Q and A


How long can I live if I’m taking HIV treatment (ART)?

Can HIV kill when you have an undetectable viral load? I’m doing well on medication and how long can i live to the cure? Lastly, why cant I stop thinking about my HIV status – first thing in the morning and also just before I fall asleep?

Polio have been eradicated but why cant scientists do the same for HIV?


The quick answer is that with modern HIV drugs (called ART) your life expectancy is likely to be similar to if you were HIV negative. The earlier someone is diagnosed and start ART, the quicker any damage from HIV can be reversed.

For most people, HIV is easy to treat and easy to manage.  ART can give you a normal life expectancy and an excellent quality of life.

Hw long anyone will live depends on things you can change (smoking, exercise, medication) and thing you can’t (genetics and luck).  A study in Denmark (2005) estimated that the survival is more than 35 years for a young person diagnosed with HIV infection and another study in Canada (2003) report that in the US, life expectancy at age 20 years was an additional 58.3 years.

As long as your CD4 count stays above 200 cells/mm3, the risk of most HIV complications is pretty low. At higher CD4 levels – above 350, or 500, or 700 – the risk becomes lower still. Although some health problems are slightly higher in HIV positive people compared to HIV negative people, these risks are also often reduced by ART.

If you continue to take your medication as prescribed and do not miss or taking doses late, then the risk of HIV health problems in the future s very low. However, just as HIV negative people become ill, lifestyle changes to reduce these risks are important if you are HIV positive. For example, keeping mentally and physically active, eating a balanced diet, resting well, not smoking etc).

Having HIV might not always be easy though. The shock of being diagnosed sometimes takes a long time to come to terms with and at the moment you are still working on this. Already, I am sure you feel better than when you were first diagnosed and this will continue to become easier every year.

Most people worry about the impact of HIV on their life.  This could bewhy you think about your HIV status on a daily basis.  If this continues to be difficult perhaps get in touch with a local support group or ask about counselling. Talking about your HIV status can help you to deal with it and also through group support you can share experiences and also learn from one another.  You do not have to deal with it in isolation.

Finally, you asked about research into a cure. HIV is very complex in a way that is different to polio. Although currently there is no vaccine or cure, there is a lot of ongoing research.

HIV treatment is one of the successes of modern medicine. The breadth and expertise in scientific advances has not only developed 30 medications in five drug classes but this research has contributed to many other areas of medicine.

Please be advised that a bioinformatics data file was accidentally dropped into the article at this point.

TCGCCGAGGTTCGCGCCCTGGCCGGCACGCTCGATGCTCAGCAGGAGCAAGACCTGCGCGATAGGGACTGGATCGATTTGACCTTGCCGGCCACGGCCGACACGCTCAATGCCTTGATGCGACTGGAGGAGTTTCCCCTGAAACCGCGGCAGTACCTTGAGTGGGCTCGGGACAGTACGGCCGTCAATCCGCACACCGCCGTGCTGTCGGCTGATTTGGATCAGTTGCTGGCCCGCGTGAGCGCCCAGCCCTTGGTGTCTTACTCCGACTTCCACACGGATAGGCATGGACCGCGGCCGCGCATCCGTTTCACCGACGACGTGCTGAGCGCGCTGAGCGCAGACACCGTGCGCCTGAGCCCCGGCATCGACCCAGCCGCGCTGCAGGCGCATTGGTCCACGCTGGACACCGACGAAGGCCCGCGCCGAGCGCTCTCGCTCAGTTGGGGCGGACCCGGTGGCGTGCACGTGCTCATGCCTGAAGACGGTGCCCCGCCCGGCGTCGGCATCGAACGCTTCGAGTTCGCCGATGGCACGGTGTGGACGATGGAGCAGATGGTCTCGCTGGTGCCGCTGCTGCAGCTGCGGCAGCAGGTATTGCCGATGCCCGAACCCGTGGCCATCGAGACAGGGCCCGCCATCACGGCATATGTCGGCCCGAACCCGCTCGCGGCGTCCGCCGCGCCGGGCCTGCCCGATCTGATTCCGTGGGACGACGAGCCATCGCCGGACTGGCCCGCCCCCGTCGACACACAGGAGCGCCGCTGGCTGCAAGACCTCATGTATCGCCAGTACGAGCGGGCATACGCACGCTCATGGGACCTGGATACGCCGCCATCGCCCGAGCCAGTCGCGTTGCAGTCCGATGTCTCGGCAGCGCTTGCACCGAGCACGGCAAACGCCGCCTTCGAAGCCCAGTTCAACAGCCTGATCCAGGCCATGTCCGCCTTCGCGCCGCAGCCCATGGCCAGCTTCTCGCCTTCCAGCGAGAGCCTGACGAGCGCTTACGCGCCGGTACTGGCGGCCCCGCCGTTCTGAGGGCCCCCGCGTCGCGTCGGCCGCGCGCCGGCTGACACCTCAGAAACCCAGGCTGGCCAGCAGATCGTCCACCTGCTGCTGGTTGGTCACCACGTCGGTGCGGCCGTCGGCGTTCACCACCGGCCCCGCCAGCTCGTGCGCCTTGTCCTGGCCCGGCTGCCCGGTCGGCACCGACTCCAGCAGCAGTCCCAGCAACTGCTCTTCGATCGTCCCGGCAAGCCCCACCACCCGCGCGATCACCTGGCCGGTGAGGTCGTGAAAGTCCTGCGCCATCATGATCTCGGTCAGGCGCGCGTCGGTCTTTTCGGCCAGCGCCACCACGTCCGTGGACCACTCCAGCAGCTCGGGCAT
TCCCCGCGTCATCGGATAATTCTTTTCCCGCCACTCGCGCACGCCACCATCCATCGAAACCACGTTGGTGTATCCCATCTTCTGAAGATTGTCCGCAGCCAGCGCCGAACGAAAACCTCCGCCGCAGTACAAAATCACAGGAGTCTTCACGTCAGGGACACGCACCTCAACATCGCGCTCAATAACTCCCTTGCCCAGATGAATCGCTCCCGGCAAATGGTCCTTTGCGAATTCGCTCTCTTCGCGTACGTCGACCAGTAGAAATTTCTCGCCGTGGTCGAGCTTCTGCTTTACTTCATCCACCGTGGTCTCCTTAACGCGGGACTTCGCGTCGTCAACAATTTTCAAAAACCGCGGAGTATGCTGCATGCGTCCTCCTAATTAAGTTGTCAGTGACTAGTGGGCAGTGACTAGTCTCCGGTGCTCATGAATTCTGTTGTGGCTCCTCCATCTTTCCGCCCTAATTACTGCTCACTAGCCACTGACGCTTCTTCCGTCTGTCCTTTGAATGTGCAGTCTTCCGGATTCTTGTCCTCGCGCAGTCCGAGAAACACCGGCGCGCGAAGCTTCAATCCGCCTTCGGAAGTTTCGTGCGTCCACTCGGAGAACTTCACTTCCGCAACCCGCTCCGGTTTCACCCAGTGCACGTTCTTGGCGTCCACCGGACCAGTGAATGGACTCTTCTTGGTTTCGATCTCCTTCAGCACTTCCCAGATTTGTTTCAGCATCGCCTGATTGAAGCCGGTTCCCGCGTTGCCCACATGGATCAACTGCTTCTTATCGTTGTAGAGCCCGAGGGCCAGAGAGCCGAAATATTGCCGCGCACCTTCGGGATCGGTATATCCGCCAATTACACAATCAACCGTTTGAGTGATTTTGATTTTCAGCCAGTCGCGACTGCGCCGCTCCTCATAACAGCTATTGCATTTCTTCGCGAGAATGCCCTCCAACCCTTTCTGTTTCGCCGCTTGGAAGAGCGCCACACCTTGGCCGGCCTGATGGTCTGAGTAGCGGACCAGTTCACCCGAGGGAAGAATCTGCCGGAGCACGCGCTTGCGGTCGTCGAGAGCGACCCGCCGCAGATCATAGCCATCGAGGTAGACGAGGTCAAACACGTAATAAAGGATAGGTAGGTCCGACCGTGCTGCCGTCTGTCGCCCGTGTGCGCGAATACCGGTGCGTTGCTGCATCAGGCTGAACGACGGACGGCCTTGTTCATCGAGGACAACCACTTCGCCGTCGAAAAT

Even though curing HIV is difficult, there are lots of reasons to be optimistic.

This question was updated in January 2018 from an original answer posted in November 2011. (See: Question 10 at this link for more information).


  1. Ahmed

    Hi there,

    My son is 18 years old and got infected with HIV unfortunately, he is Egyptian American and lives between Egypt and Spain, can I have a help and consultation please about the medicine he is taking right now, we are taking the medicine from the Egyptian Government.
    He is taking Truvada (emtricitabine/tenofovir) – 200 mg/ 300 mg one tablet a day at night.
    Plus Tivicay 50 mg one tablet a day at night.
    And if you guys have any advice for me please.
    Thank you very much..

  2. Lisa Thorley

    Hi Gloria,

    If your partner is taking ARVs and his viral load is undetectable, there’s no risk to you. Please see here: https://i-base.info/u-equals-u/
    Your baby will only be at risk if you’re positive, which is sounds like you aren’t.

  3. Gloria

    Hi, am Hiv negative until I unknowing had sex with a Hiv positive, although he’s on drugs and I am pregnant for him. what should I do bcos am afraid that my baby and I maybe infected too. Pls advice me

  4. Lisa Thorley

    Hi Blessing,

    ARVs should be free in Cameroon, is there any reason why you’re being asked to pay? i-base are based in the UK, therefore your best option is to contact local HIV organisations in Yaounde, they should be able to help.

  5. Nkeng

    Hello I am blessing from Cameroon. I have been taking ARvs for 15years now.No sides effect. With the situation in my country now it’s very difficult n also very costly to go get my drugs. Pls is there an organization that can help us . Thanks God bless you.

  6. Roy Trevelion

    Hi Peter,

    I’m sorry to hear you are feeling so weak. But what does your doctor say about this?

    Please let us know how long you’ve been on ARVs, and what they are called. And if you have access to your CD4 count and viral load results, please tell us what they are.

  7. Peter

    I’m peter since i started take my ARVs my body is so weak and every time i feel to sleep . What should i do to become in my old time?

  8. Lisa Thorley

    Hi Lindi,

    What ARVs are you taking?

  9. Lindi

    Hi I am taking ARVs but my problem is that my face is starting to became dark. I’m worried what should I do to get my old completion back

  10. Lisa Thorley

    Hi Victor,

    Until your partners viral load is undetectable, you’re going to need to use condoms. Once her viral load becomes undetectable, then it’s OK to have sex without condoms. This is because there won’t be any risk. Please see here: http://i-base.info/u-equals-u/


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